That’s all for today.  Stay safe and keep reading!

Bye for now… Julie

Sunday 10 January 2021

Tea and treats on a grey winter morning...

It’s overcast but quite mild outside, and I’m planning to go for a long-ish walk once I finish this post.  I’m starting a bit late, as I was busy cooking and baking this morning, which also meant a lengthy clean-up, but now it’s done and I can settle down to a steaming cup of chai, a delicious Date Bar, and a slice of freshly baked Date Bread.  Mmmm… a deliciously "normal" way to begin yet another strange week...

My Volunteer Book Club had our first ever Zoom meeting yesterday, and I’d say it was a success, despite a challenging start.  We discussed Little Fires Everywhere by Celeste Ng. I had listened to Ng's first book, Everything I Never Told You, and was somewhat disappointed, as I expected more from a novel that was so heavily promoted and so well-reviewed. This meant that I had middling expectations for this one, so I was pleasantly surprised to find myself immediately gripped by the complex web of stories.  This novel takes place in Shaker Heights, Ohio in the late 1990s, and follows the interactions of two families, the Richardsons and the Warrens, over the course of a year and a half.  The Richardsons are a well-to-do family who have lived in Shaker Heights, the first planned community in the US, for generations.  Mrs Richardson is a journalist for the local paper and Mr Richardson is a lawyer.  They have four teenaged children who are on the straight and narrow path to college and a wonderfully planned future of marriage and family, just like their parents.  Then single mother Mia Warren and her beautiful daughter Pearl move into the Richardsons’ vacant rental unit, a duplex that is designed to look like a single-family house, and things begin to go awry.  Mia is a photographer who has always relocated once one of her projects is completed.  But this time, she promised Pearl that they would stay, that this would be “home”.  Pearl is enchanted by the Richardsons, with all that they represent:  permanency, stability, wealth, goals and connections.  The Richardson kids, on the other hand, envy Pearl’s freedom and her close relationship with her mother.  Situations arise involving the teens and the parents, as well as other members of the community, until all hell breaks loose and the very foundations of Shaker Heights are shaken to the point of near-destruction.  I loved the book, almost from the very first page, but of the three other members at the meeting, one said she didn’t really get interested until about three-quarters of the way into the book, and another said she felt the same, but became interested near the half-way point.  Their main complaint was that too much of the story centred around the teens, which they found less interesting than the storylines involving the adults.  Those complex plots, though, gave us plenty to discuss.  We talked about wealth and status, family and friendships, motherhood and surrogacy, and which would be more important in raising a child, money or love.  One member said that this book was like getting a peek at what goes on behind closed doors: everything looks flawless on the outside, but once you open those doors, all the secrets and resentments, the personalities and pent-up feelings, come flying out and reveal themselves for all to see. One of my favourite lines, near the end of the book, is from Mia:  “Most of the time, everyone deserves more than one chance.  We all do things we regret now and then.  You just have to carry them with you.” (p 250).  I like to think we all deserve more than one chance, and that , by carrying these regrets around, we can learn to do better.  Once things get back to normal, whenever that is, I will look for this book in the used book stores, as I’m sure I’d love to read it again sometime. Although not everyone loved this book, we had an interesting, lively and engaging discussion, and I would recommend this as an excellent book club selection.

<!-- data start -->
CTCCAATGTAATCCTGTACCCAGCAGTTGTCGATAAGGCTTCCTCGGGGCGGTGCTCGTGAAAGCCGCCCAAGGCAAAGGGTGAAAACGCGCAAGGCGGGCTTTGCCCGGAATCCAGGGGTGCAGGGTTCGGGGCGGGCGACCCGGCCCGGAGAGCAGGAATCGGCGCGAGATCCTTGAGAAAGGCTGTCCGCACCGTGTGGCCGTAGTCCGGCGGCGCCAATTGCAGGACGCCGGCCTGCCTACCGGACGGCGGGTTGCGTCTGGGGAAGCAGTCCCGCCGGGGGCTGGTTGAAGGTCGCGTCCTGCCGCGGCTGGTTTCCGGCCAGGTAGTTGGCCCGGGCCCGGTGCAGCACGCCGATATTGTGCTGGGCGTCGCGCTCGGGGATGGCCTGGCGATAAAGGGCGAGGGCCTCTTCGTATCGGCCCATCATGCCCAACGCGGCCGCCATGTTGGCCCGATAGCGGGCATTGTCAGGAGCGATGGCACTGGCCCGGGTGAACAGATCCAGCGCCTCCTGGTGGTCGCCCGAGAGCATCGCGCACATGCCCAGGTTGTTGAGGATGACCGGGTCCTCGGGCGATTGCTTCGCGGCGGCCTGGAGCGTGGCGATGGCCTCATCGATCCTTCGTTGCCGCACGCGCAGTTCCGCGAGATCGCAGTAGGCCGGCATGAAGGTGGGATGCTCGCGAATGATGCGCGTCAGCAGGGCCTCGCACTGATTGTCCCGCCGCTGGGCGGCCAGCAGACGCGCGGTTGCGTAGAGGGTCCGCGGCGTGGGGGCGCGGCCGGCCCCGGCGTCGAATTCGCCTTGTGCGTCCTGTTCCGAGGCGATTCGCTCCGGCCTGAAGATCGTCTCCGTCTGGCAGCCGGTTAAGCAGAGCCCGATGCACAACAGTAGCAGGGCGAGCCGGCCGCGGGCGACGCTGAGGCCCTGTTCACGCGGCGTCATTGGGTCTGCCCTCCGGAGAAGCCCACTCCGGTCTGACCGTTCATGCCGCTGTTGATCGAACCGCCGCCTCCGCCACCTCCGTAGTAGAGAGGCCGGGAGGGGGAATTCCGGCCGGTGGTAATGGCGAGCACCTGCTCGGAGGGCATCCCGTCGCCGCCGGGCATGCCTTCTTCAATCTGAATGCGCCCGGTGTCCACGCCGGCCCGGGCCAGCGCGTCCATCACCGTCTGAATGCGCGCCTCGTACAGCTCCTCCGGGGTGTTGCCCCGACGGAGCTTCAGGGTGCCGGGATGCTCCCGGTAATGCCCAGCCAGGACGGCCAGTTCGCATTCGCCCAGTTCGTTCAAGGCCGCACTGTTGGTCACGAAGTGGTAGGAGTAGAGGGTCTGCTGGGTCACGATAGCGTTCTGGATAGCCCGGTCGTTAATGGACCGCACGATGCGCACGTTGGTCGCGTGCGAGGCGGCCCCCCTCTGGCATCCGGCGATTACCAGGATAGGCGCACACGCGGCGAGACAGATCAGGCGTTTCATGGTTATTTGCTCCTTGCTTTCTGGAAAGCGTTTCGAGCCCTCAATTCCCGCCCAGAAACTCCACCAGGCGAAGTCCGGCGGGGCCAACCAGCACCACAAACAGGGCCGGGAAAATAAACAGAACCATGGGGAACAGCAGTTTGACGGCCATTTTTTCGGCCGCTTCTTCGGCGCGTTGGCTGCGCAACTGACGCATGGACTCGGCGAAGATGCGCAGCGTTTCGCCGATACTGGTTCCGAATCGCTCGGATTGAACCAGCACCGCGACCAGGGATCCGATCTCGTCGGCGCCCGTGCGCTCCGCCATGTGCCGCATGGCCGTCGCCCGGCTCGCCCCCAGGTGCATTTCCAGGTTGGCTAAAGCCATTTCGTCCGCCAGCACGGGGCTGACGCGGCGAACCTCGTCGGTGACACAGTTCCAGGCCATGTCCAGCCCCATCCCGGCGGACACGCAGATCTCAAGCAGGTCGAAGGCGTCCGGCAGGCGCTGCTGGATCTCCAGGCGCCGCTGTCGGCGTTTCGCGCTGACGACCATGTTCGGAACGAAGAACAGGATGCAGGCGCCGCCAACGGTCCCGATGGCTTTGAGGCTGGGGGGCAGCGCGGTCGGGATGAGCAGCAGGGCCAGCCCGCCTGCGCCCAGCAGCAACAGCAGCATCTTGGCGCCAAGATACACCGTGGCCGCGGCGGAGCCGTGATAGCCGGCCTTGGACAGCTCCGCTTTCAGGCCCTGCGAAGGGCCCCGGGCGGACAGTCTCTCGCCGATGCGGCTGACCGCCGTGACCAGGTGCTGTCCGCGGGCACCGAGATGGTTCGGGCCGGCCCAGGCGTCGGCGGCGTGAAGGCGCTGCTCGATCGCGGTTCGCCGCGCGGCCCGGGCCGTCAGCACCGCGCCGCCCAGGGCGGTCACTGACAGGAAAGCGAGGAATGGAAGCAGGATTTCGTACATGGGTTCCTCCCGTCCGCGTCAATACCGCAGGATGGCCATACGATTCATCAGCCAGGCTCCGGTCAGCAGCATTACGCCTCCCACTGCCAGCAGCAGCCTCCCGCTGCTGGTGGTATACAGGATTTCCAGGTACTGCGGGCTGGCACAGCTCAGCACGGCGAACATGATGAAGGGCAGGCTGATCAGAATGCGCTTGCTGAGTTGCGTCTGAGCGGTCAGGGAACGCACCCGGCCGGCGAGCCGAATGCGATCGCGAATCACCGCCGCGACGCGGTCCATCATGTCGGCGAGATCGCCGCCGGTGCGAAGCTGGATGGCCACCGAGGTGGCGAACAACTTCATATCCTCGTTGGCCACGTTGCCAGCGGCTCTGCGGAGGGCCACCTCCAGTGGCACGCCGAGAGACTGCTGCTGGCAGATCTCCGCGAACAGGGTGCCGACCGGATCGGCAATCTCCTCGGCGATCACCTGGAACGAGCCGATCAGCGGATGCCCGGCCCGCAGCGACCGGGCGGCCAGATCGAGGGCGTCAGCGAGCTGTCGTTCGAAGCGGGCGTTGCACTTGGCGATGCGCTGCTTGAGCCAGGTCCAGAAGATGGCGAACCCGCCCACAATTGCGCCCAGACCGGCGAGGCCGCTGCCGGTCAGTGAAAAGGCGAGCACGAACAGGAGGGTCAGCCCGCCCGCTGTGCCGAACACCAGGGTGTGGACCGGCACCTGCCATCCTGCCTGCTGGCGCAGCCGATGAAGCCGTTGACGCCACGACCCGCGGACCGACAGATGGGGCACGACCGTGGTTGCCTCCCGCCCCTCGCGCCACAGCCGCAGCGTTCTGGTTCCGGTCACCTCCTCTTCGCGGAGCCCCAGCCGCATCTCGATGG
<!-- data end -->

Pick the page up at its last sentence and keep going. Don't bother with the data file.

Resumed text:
That’s all for today.  Get out and get some fresh air!

Bye for now… Julie

Sunday 3 January 2021

First post for 2021...

It’s been snowy and winter-like this past week, and it’s snowing again today, but I don’t mind.  I love seeing the contrast of the dark branches against the white snow, especially the ones with ruby-coloured branches, or the very thin branches with bright red berries still hanging on them.  But enough about the delights of the season… I have a steaming cup of chai, a delicious Date Bar (mmm… it’s been a couple of weeks since I’ve had one of those), and a slice of freshly baked Banana Bread to fuel me as I write this long post.  

I read three books last week.  The first was Booker Prize winning Disgrace by J M Coetzee.  I have always resisted reading this novel based solely on the popular cover, which shows a feral dog, as I generally avoid books that I suspect feature poorly-treated animals.  But I got a copy from the library that had a plain white cover, so I decided to give it a try.  A professor at a university in Cape Town loses everything due to his inappropriate sexual relations with one of his students, so he reaches out to his estranged daughter in the hopes of rebuilding his relationship with her, while also trying writing an opera about Lord Byron’s affair with a married woman.  I have to say, when I got to the end of the book, I thought, “What was the point?”  I could not relate to any of the characters, not David or his daughter Lucy, not Petrus, a black African who helps Lucy on the farm, not young, vulnerable Melanie, and not older but also vulnerable animal shelter volunteer Bev.  I’m sure it’s just me, because obviously many readers, and of course the Booker Prize judges, thought this was an amazing novel, but it just wasn’t a good choice for me.  Oh well, at least it was short!